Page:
Iran expects no new sanctions for now
VIENNA, July 6 (AFP) Jul 06, 2007
Iran expects the United Nations to hold off on new sanctions while Tehran pursues new talks with the UN atomic agency about its disputed nuclear work, a senior Iranian official said Friday.
"Of course this is definitely the expectation because otherwise, as I've said, this positive, constructive environment will be in jeopardy and this whole peace might collapse," Iranian ambassador Ali Asghar Soltanieh told AFP in an interview.
The UN watchdog International Atomic Energy Agency's (IAEA) deputy director general for safeguards Olli Heinonen will visit Tehran next week to draw up a plan to resolve "outstanding issues" in an over four-year-old IAEA investigation of Iran's nuclear programme, Soltanieh said.
IAEA chief Mohamed ElBaradei has said "drawing up a plan of action" should take 60 days and then implementation would begin on resolving questions about Iranian nuclear activities that could have military applications.
But there is pressure from Western nations for sanctions as Iran is defying UN Security Council resolutions for it to suspend uranium enrichment, which makes nuclear reactor fuel but also atom bomb material.
The Security Council has already imposed two sets of sanctions to back up these resolutions.
The United States and its European allies plan to propose a third sanctions resolution.
But China's UN ambassador Wang Guangya on Tuesday urged diplomatic efforts to end the nuclear standoff, saying the time was not yet right for new sanctions.
Russian President Vladimir Putin said Monday after meeting US President George W. Bush that Iran had displayed willingness to cooperate with IAEA inspectors.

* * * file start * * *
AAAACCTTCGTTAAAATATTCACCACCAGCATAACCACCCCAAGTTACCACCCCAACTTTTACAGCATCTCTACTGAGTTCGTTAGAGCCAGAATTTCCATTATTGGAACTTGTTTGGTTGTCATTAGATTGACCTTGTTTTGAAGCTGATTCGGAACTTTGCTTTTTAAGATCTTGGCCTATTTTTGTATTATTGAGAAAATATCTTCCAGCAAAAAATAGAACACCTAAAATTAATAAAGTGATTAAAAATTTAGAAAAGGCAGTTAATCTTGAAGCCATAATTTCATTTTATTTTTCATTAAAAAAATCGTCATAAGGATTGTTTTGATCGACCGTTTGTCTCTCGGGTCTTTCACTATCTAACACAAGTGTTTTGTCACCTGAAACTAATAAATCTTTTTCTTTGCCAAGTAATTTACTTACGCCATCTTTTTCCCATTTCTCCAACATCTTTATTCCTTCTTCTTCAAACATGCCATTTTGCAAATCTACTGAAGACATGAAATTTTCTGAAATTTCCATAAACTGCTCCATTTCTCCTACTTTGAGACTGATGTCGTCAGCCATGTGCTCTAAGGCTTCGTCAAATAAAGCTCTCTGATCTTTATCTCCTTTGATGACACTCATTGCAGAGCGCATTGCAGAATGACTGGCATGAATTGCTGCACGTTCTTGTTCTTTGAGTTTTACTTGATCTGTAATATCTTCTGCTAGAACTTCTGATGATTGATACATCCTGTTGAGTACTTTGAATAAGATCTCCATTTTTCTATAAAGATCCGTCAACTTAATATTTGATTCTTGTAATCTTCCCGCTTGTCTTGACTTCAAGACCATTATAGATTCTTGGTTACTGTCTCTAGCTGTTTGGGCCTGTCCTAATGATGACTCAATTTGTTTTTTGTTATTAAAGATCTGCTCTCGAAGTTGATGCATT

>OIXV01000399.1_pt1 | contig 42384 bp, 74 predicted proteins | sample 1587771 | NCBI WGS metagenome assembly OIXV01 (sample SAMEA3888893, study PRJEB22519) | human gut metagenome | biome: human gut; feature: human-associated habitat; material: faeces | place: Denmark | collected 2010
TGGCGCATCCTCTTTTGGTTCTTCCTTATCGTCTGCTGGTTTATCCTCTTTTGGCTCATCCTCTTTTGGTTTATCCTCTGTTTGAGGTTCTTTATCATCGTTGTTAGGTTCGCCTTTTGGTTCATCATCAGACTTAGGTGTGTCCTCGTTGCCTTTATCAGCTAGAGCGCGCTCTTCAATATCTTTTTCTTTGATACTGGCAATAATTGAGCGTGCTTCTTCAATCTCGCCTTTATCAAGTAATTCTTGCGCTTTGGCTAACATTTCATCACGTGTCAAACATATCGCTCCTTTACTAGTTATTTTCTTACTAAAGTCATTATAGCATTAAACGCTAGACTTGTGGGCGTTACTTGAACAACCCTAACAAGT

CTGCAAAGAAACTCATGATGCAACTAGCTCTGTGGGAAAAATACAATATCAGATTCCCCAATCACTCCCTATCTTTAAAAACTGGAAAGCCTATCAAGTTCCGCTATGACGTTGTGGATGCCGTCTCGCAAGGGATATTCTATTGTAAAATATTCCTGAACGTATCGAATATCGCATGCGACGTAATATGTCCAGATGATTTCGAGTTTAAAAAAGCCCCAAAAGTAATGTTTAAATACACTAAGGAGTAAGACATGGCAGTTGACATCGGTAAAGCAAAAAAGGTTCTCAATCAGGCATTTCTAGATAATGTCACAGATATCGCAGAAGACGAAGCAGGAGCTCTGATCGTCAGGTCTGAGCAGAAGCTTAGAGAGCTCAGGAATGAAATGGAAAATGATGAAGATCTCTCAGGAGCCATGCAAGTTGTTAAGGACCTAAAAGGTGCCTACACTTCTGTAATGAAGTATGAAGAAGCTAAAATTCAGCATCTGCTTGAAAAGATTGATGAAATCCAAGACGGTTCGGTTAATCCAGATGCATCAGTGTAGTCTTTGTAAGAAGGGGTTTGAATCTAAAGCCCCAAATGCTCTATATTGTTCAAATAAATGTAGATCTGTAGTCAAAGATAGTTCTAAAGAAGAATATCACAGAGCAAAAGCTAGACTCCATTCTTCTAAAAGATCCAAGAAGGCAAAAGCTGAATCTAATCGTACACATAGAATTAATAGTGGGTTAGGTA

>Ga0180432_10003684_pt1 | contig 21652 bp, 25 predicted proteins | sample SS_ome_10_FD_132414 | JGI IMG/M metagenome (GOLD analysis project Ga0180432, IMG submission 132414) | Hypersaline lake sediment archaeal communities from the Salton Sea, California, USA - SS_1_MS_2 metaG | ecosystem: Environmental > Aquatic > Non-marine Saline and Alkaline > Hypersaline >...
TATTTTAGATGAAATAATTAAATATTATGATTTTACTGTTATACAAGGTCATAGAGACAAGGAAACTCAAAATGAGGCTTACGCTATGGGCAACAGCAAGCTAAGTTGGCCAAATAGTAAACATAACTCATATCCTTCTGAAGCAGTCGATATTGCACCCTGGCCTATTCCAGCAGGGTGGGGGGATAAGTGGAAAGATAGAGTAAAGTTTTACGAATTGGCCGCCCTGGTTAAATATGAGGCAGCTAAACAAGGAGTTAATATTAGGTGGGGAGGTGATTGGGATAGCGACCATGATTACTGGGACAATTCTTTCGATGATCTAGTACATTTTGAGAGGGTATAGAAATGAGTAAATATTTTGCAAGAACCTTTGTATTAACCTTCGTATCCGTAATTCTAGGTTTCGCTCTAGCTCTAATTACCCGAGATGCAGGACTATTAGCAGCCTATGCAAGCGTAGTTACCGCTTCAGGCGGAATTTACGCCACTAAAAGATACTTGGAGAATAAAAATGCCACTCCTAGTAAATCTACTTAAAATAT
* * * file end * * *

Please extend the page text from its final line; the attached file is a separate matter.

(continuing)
A Western diplomat in Vienna said however that Iran's leaders have refused "to take simple steps to gain the world's confidence that their nuclear ambitions are peaceful" and needs to show "actions not just words."
Soltanieh said Iran was making a concession in holding new talks with the IAEA.
Iran had previously insisted that the Security Council abandon sanctions and let the atomic agency handle the Iranian issue alone.
"The main issue is that Iran has taken a big step accepting that we will have discussions with the IAEA about the modality of how to touch upon and deal with outstanding issues," he said.
"We hope that we get a positive, constructive mood and environment," he said.
"Hopefully, this is a new breakthrough ... and I hope that this will go in the right direction to the negotiated settlement of the whole issue," Soltanieh said.
He said Iran would not be discussing with the IAEA team in Tehran from Wednesday to Friday the issue of a "time-out" under which the Islamic Republic would limit its enrichment work and the UN would hold off on further sanctions.
ElBaradei has proposed such a "freeze-for-freeze" as a way to defuse the crisis and set the stage for multilateral talks.
Soltanieh said the matter would "probably" be discussed when EU foreign policy chief Javier Solana and Iranian nuclear negotiator Ali Larijani continue their meetings, the last of which was in Lisbon on June 23.
Iran has so far rejected any halt in its enrichment work, to which it claims a right in what it says is a peaceful effort to generate electricity, in accord with the nuclear Non-Proliferation Treaty.
The United States claims however that Iran is using this programme as a cover for the secret development of nuclear weapons.
The Security Council could toughen Iran sanctions, which now target people and institutions involved in its nuclear and missiles programmes, and impose travel bans, freezing of bank accounts and inspections of Iranian cargo ships and aircraft.
But Iranian President Mahmoud Ahmadinejad has brushed off the threat saying Saturday: "They cannot hurt us, not that they don't want to but because they are incapable of doing so as they are in a difficult situation."All rights reserved. © 2005 Agence France-Presse. Sections of the information displayed on this page (dispatches, photographs, logos) are protected by intellectual property rights owned by Agence France-Presse. As a consequence, you may not copy, reproduce, modify, transmit, publish, display or in any way commercially exploit any of the content of this section without the prior written consent of Agence France-Presse.